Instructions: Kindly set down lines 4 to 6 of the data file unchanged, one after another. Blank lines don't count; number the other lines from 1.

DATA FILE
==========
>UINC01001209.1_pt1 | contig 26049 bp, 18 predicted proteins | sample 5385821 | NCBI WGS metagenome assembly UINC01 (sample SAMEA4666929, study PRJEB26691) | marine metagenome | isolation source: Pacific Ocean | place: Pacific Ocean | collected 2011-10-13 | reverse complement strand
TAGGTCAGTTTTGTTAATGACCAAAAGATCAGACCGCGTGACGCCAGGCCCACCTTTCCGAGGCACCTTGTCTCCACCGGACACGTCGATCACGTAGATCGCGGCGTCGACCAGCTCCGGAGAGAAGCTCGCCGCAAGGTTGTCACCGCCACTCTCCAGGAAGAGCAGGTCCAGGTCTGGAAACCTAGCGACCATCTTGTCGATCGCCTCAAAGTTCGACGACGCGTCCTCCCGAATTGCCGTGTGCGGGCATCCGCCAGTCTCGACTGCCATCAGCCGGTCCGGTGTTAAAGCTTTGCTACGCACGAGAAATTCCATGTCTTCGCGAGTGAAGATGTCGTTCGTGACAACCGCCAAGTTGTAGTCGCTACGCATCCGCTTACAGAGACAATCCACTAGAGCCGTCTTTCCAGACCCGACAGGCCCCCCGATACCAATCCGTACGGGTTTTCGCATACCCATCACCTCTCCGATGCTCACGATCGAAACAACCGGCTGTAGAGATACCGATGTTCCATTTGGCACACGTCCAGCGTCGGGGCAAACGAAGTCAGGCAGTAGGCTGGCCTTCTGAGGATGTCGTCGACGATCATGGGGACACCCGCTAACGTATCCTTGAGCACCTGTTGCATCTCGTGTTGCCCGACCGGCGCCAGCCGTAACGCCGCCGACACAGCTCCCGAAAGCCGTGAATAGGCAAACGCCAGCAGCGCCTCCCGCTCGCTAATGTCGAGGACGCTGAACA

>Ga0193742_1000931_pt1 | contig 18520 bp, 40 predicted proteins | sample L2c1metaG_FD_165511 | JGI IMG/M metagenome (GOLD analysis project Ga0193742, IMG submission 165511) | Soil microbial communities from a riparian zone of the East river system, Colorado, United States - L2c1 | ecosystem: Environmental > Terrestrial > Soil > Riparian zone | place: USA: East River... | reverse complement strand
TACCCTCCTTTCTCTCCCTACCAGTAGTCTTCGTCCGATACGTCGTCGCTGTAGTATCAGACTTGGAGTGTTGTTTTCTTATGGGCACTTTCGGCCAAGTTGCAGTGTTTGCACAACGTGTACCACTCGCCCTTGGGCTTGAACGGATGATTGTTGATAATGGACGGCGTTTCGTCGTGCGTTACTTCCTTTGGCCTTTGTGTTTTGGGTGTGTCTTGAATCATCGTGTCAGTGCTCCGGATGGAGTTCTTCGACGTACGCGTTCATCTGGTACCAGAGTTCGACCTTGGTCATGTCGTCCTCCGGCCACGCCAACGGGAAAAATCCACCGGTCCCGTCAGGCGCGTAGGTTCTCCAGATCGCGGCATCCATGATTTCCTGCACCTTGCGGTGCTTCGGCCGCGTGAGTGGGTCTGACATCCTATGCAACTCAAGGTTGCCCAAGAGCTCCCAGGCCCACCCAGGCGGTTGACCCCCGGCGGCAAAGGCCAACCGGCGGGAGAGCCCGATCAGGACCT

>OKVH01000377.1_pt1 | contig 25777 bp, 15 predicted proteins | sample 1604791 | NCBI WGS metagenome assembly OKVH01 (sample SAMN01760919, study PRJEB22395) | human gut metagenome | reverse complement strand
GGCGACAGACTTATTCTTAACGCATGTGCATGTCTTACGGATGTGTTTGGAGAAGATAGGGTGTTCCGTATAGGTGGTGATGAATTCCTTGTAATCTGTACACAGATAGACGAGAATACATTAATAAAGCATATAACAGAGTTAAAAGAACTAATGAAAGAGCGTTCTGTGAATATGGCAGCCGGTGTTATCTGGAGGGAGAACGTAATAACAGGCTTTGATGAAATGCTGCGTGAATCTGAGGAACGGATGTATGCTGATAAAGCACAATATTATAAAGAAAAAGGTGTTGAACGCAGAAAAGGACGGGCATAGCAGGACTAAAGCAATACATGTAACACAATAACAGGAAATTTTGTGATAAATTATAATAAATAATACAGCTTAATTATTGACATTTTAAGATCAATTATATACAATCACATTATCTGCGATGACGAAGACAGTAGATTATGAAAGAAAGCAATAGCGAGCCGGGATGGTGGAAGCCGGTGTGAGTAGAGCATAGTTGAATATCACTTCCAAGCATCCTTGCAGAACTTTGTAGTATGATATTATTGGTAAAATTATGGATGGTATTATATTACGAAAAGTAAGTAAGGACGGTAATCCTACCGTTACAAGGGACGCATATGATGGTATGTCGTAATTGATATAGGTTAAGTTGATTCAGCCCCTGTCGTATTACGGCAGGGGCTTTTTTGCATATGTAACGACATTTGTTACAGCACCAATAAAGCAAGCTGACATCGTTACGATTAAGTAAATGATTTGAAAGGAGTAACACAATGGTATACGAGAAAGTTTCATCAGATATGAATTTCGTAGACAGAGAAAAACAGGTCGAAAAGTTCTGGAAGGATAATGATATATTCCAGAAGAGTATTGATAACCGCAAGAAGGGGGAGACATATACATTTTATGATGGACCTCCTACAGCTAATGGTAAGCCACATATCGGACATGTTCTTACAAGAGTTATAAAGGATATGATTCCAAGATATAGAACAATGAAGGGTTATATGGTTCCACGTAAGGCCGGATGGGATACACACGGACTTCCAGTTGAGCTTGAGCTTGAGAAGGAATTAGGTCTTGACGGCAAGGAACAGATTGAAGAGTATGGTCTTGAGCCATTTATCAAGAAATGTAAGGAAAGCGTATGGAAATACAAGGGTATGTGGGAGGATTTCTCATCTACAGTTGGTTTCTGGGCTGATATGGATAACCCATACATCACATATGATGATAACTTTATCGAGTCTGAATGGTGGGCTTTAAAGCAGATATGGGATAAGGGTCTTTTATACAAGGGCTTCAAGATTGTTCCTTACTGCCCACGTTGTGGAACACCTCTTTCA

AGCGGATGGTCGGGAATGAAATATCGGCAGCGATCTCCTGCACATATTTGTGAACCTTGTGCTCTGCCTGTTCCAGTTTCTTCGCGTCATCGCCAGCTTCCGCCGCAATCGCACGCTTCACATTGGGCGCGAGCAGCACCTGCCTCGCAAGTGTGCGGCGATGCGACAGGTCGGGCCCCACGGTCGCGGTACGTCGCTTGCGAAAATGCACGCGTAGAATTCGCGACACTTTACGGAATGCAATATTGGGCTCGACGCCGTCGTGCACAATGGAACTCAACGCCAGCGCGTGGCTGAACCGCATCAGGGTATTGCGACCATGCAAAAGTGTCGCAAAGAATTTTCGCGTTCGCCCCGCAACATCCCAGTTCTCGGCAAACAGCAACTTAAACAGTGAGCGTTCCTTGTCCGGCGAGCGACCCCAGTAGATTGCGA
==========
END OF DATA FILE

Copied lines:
TACCCTCCTTTCTCTCCCTACCAGTAGTCTTCGTCCGATACGTCGTCGCTGTAGTATCAGACTTGGAGTGTTGTTTTCTTATGGGCACTTTCGGCCAAGTTGCAGTGTTTGCACAACGTGTACCACTCGCCCTTGGGCTTGAACGGATGATTGTTGATAATGGACGGCGTTTCGTCGTGCGTTACTTCCTTTGGCCTTTGTGTTTTGGGTGTGTCTTGAATCATCGTGTCAGTGCTCCGGATGGAGTTCTTCGACGTACGCGTTCATCTGGTACCAGAGTTCGACCTTGGTCATGTCGTCCTCCGGCCACGCCAACGGGAAAAATCCACCGGTCCCGTCAGGCGCGTAGGTTCTCCAGATCGCGGCATCCATGATTTCCTGCACCTTGCGGTGCTTCGGCCGCGTGAGTGGGTCTGACATCCTATGCAACTCAAGGTTGCCCAAGAGCTCCCAGGCCCACCCAGGCGGTTGACCCCCGGCGGCAAAGGCCAACCGGCGGGAGAGCCCGATCAGGACCT

>OKVH01000377.1_pt1 | contig 25777 bp, 15 predicted proteins | sample 1604791 | NCBI WGS metagenome assembly OKVH01 (sample SAMN01760919, study PRJEB22395) | human gut metagenome | reverse complement strand
GGCGACAGACTTATTCTTAACGCATGTGCATGTCTTACGGATGTGTTTGGAGAAGATAGGGTGTTCCGTATAGGTGGTGATGAATTCCTTGTAATCTGTACACAGATAGACGAGAATACATTAATAAAGCATATAACAGAGTTAAAAGAACTAATGAAAGAGCGTTCTGTGAATATGGCAGCCGGTGTTATCTGGAGGGAGAACGTAATAACAGGCTTTGATGAAATGCTGCGTGAATCTGAGGAACGGATGTATGCTGATAAAGCACAATATTATAAAGAAAAAGGTGTTGAACGCAGAAAAGGACGGGCATAGCAGGACTAAAGCAATACATGTAACACAATAACAGGAAATTTTGTGATAAATTATAATAAATAATACAGCTTAATTATTGACATTTTAAGATCAATTATATACAATCACATTATCTGCGATGACGAAGACAGTAGATTATGAAAGAAAGCAATAGCGAGCCGGGATGGTGGAAGCCGGTGTGAGTAGAGCATAGTTGAATATCACTTCCAAGCATCCTTGCAGAACTTTGTAGTATGATATTATTGGTAAAATTATGGATGGTATTATATTACGAAAAGTAAGTAAGGACGGTAATCCTACCGTTACAAGGGACGCATATGATGGTATGTCGTAATTGATATAGGTTAAGTTGATTCAGCCCCTGTCGTATTACGGCAGGGGCTTTTTTGCATATGTAACGACATTTGTTACAGCACCAATAAAGCAAGCTGACATCGTTACGATTAAGTAAATGATTTGAAAGGAGTAACACAATGGTATACGAGAAAGTTTCATCAGATATGAATTTCGTAGACAGAGAAAAACAGGTCGAAAAGTTCTGGAAGGATAATGATATATTCCAGAAGAGTATTGATAACCGCAAGAAGGGGGAGACATATACATTTTATGATGGACCTCCTACAGCTAATGGTAAGCCACATATCGGACATGTTCTTACAAGAGTTATAAAGGATATGATTCCAAGATATAGAACAATGAAGGGTTATATGGTTCCACGTAAGGCCGGATGGGATACACACGGACTTCCAGTTGAGCTTGAGCTTGAGAAGGAATTAGGTCTTGACGGCAAGGAACAGATTGAAGAGTATGGTCTTGAGCCATTTATCAAGAAATGTAAGGAAAGCGTATGGAAATACAAGGGTATGTGGGAGGATTTCTCATCTACAGTTGGTTTCTGGGCTGATATGGATAACCCATACATCACATATGATGATAACTTTATCGAGTCTGAATGGTGGGCTTTAAAGCAGATATGGGATAAGGGTCTTTTATACAAGGGCTTCAAGATTGTTCCTTACTGCCCACGTTGTGGAACACCTCTTTCA